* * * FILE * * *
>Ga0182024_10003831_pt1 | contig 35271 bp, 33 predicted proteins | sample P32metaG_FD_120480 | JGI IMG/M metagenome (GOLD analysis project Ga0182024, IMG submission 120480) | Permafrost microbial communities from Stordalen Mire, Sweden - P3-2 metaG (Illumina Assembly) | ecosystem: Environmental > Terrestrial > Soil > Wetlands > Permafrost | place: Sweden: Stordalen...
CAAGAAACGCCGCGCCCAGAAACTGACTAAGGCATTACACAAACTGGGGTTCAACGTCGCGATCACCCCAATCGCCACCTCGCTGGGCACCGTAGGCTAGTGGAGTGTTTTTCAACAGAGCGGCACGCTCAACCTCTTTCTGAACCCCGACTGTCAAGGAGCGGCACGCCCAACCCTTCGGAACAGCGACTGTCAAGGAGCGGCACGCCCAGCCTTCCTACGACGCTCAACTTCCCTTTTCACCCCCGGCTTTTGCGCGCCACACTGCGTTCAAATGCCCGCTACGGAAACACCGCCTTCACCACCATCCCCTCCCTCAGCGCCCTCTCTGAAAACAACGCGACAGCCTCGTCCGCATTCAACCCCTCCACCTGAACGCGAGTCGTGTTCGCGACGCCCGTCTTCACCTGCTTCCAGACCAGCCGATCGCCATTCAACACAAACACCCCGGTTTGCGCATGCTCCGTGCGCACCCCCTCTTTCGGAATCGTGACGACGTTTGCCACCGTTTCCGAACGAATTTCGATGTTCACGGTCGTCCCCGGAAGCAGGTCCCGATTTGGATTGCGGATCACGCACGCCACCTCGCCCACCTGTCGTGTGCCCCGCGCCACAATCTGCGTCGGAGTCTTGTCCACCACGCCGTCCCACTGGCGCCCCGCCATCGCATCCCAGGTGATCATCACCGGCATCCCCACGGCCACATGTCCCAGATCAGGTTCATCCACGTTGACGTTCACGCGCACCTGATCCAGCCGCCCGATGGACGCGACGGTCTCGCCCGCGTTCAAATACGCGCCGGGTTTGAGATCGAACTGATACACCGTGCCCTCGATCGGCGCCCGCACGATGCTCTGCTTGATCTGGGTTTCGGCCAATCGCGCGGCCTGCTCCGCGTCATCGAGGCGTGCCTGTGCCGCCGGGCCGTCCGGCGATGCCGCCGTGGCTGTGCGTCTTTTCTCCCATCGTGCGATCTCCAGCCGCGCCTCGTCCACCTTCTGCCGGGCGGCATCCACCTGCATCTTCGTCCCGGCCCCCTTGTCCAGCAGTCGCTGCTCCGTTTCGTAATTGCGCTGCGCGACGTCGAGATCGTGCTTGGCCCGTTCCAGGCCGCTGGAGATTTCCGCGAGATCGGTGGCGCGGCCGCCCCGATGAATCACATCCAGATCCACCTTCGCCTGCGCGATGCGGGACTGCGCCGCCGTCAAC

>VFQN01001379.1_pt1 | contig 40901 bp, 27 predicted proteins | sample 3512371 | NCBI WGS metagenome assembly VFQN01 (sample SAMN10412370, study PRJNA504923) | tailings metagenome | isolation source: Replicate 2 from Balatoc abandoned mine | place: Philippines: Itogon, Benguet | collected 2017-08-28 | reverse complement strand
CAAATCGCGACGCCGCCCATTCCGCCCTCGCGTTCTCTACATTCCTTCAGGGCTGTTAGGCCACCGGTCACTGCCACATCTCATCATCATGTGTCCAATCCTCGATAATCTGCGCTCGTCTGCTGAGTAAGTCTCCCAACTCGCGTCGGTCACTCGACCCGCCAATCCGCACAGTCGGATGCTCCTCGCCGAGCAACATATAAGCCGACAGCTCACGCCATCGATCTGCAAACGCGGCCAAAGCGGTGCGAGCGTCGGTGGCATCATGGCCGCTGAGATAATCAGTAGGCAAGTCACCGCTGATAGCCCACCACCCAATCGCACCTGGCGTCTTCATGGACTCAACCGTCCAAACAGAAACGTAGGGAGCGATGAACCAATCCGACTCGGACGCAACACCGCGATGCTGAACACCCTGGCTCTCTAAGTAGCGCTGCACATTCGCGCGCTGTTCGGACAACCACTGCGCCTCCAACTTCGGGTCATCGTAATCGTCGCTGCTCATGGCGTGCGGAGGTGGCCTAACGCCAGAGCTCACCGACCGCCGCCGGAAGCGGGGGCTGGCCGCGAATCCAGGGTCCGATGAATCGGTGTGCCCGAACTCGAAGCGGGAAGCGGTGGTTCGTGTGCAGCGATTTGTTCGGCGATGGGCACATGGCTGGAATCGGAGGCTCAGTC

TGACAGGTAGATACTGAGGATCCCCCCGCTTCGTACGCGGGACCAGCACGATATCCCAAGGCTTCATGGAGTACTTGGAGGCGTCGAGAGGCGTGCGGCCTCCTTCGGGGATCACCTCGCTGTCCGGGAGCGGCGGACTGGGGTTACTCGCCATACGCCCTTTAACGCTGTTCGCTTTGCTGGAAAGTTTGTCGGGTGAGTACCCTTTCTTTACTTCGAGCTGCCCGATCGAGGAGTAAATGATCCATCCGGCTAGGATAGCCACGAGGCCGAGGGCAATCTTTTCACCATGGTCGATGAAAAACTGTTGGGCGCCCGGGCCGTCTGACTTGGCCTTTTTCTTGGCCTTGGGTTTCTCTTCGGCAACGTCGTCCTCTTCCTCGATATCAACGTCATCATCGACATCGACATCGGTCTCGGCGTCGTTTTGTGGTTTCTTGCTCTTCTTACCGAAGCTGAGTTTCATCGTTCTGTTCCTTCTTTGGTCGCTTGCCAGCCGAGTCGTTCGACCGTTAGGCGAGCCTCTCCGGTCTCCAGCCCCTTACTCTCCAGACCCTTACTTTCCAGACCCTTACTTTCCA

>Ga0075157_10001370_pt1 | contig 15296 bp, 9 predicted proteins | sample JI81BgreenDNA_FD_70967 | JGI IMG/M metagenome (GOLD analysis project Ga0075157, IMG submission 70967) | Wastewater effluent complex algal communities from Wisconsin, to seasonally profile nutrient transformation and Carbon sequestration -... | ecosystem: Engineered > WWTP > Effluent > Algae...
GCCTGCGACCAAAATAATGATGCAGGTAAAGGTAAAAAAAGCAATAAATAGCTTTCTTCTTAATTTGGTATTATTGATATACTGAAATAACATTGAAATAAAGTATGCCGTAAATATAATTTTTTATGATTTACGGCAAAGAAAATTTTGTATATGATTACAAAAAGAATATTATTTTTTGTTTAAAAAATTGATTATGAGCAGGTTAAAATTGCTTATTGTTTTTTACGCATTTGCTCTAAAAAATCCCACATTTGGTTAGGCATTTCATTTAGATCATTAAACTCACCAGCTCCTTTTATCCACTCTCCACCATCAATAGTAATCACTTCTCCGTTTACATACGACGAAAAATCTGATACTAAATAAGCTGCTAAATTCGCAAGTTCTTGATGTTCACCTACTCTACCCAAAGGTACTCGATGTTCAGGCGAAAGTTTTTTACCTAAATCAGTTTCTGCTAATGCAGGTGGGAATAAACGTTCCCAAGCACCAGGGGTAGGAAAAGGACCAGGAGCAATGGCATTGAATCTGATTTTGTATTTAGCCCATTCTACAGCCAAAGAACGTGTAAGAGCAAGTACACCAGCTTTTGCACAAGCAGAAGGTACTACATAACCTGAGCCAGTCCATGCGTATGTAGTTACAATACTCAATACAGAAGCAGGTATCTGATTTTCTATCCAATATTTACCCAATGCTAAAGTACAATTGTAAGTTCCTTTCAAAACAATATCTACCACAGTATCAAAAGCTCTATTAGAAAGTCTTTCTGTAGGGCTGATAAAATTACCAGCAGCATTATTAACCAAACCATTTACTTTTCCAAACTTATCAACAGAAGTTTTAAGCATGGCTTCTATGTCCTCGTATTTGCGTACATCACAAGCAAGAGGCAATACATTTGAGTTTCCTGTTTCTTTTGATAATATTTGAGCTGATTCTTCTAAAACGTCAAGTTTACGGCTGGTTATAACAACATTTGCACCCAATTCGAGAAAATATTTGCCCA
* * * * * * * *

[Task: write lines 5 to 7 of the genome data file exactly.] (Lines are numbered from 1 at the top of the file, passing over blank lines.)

TGACAGGTAGATACTGAGGATCCCCCCGCTTCGTACGCGGGACCAGCACGATATCCCAAGGCTTCATGGAGTACTTGGAGGCGTCGAGAGGCGTGCGGCCTCCTTCGGGGATCACCTCGCTGTCCGGGAGCGGCGGACTGGGGTTACTCGCCATACGCCCTTTAACGCTGTTCGCTTTGCTGGAAAGTTTGTCGGGTGAGTACCCTTTCTTTACTTCGAGCTGCCCGATCGAGGAGTAAATGATCCATCCGGCTAGGATAGCCACGAGGCCGAGGGCAATCTTTTCACCATGGTCGATGAAAAACTGTTGGGCGCCCGGGCCGTCTGACTTGGCCTTTTTCTTGGCCTTGGGTTTCTCTTCGGCAACGTCGTCCTCTTCCTCGATATCAACGTCATCATCGACATCGACATCGGTCTCGGCGTCGTTTTGTGGTTTCTTGCTCTTCTTACCGAAGCTGAGTTTCATCGTTCTGTTCCTTCTTTGGTCGCTTGCCAGCCGAGTCGTTCGACCGTTAGGCGAGCCTCTCCGGTCTCCAGCCCCTTACTCTCCAGACCCTTACTTTCCAGACCCTTACTTTCCA

>Ga0075157_10001370_pt1 | contig 15296 bp, 9 predicted proteins | sample JI81BgreenDNA_FD_70967 | JGI IMG/M metagenome (GOLD analysis project Ga0075157, IMG submission 70967) | Wastewater effluent complex algal communities from Wisconsin, to seasonally profile nutrient transformation and Carbon sequestration -... | ecosystem: Engineered > WWTP > Effluent > Algae...
GCCTGCGACCAAAATAATGATGCAGGTAAAGGTAAAAAAAGCAATAAATAGCTTTCTTCTTAATTTGGTATTATTGATATACTGAAATAACATTGAAATAAAGTATGCCGTAAATATAATTTTTTATGATTTACGGCAAAGAAAATTTTGTATATGATTACAAAAAGAATATTATTTTTTGTTTAAAAAATTGATTATGAGCAGGTTAAAATTGCTTATTGTTTTTTACGCATTTGCTCTAAAAAATCCCACATTTGGTTAGGCATTTCATTTAGATCATTAAACTCACCAGCTCCTTTTATCCACTCTCCACCATCAATAGTAATCACTTCTCCGTTTACATACGACGAAAAATCTGATACTAAATAAGCTGCTAAATTCGCAAGTTCTTGATGTTCACCTACTCTACCCAAAGGTACTCGATGTTCAGGCGAAAGTTTTTTACCTAAATCAGTTTCTGCTAATGCAGGTGGGAATAAACGTTCCCAAGCACCAGGGGTAGGAAAAGGACCAGGAGCAATGGCATTGAATCTGATTTTGTATTTAGCCCATTCTACAGCCAAAGAACGTGTAAGAGCAAGTACACCAGCTTTTGCACAAGCAGAAGGTACTACATAACCTGAGCCAGTCCATGCGTATGTAGTTACAATACTCAATACAGAAGCAGGTATCTGATTTTCTATCCAATATTTACCCAATGCTAAAGTACAATTGTAAGTTCCTTTCAAAACAATATCTACCACAGTATCAAAAGCTCTATTAGAAAGTCTTTCTGTAGGGCTGATAAAATTACCAGCAGCATTATTAACCAAACCATTTACTTTTCCAAACTTATCAACAGAAGTTTTAAGCATGGCTTCTATGTCCTCGTATTTGCGTACATCACAAGCAAGAGGCAATACATTTGAGTTTCCTGTTTCTTTTGATAATATTTGAGCTGATTCTTCTAAAACGTCAAGTTTACGGCTGGTTATAACAACATTTGCACCCAATTCGAGAAAATATTTGCCCA